Whether results from this research paper will alter the “Q2H” standard of care for pressure ulcer prevention remains to be seen, but it certainly opens it up for challenge. The temptation to save money in today’s healthcare climate is great, but these data may not be generalizable to all nursing home residents and certainly not to patients in hospitals. I would urge caution when considering changes in policy that may adversely impact large numbers of persons at risk for the devastating complications of pressure ulceration.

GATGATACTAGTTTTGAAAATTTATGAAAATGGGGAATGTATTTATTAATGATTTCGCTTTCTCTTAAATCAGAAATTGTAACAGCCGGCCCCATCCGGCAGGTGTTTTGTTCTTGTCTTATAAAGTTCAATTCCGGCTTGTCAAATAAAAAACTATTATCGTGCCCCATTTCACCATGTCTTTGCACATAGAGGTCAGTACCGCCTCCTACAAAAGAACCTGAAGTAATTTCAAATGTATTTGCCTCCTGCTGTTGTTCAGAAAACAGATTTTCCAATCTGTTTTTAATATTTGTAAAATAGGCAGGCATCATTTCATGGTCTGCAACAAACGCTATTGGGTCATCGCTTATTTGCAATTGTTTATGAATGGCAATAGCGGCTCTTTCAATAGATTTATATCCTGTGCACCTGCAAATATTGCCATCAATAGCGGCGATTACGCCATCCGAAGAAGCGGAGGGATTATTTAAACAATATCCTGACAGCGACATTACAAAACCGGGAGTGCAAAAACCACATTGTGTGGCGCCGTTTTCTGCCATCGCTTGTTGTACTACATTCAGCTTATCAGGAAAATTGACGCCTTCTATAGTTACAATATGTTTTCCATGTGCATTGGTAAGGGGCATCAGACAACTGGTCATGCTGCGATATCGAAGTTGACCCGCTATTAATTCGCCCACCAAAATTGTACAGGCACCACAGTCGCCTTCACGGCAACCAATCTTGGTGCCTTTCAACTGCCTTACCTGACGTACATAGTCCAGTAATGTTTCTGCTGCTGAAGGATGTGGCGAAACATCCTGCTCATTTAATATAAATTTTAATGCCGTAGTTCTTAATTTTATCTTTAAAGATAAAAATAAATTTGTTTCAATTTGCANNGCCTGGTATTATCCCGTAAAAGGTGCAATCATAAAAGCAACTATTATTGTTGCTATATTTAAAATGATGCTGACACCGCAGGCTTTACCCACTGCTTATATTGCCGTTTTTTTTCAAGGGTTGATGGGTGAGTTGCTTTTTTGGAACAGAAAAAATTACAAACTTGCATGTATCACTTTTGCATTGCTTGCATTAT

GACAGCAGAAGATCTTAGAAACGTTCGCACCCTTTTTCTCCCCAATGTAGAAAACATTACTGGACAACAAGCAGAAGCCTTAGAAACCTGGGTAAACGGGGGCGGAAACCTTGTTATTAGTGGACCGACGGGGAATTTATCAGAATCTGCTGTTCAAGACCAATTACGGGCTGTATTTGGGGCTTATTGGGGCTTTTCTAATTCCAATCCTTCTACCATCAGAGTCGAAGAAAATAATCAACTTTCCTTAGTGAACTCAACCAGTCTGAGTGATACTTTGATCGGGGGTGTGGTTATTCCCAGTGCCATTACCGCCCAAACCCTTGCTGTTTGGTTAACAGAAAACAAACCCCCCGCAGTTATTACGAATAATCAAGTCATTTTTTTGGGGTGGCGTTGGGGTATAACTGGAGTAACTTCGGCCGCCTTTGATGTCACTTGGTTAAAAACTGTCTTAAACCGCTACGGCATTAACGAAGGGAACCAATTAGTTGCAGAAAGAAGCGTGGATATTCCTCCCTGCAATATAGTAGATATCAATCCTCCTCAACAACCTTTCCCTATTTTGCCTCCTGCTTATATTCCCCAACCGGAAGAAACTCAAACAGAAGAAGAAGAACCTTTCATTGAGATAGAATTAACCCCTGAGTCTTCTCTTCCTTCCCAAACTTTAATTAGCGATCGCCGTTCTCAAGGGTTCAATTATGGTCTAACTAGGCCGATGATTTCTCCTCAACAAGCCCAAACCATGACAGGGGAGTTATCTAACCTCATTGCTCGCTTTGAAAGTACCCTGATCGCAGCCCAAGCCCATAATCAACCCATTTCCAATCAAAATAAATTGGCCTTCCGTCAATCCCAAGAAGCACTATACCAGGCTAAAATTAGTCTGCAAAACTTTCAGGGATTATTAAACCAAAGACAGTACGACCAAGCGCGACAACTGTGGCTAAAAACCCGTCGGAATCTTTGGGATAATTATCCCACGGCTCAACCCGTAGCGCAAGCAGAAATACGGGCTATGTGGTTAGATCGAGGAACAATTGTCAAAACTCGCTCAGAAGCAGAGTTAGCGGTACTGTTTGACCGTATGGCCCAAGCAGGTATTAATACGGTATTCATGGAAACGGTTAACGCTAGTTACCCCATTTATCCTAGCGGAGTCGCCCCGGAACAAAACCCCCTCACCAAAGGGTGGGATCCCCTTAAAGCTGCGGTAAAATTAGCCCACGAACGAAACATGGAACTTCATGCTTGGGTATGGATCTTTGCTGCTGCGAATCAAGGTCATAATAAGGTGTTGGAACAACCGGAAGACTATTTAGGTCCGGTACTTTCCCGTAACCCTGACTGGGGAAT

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Citation for this research is: Bergstrom et al. Turning for Ulcer ReductioN: A Multisite Randomized Clinical Trial in Nursing Homes. JAGS 61: 1705-1713, 2013. This paper may be downloadable here.
Download CMS data on nursing home characteristics in America in 2012.
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Determining the Avoidability of Pressure Ulcers
New Pocket Guide to Pressure Ulcers
Historical Roots of the “Avoidable-Unavoidable” Pressure Ulcer Controversy
New Research Sheds Light on Hospital Acquired Pressure Ulcers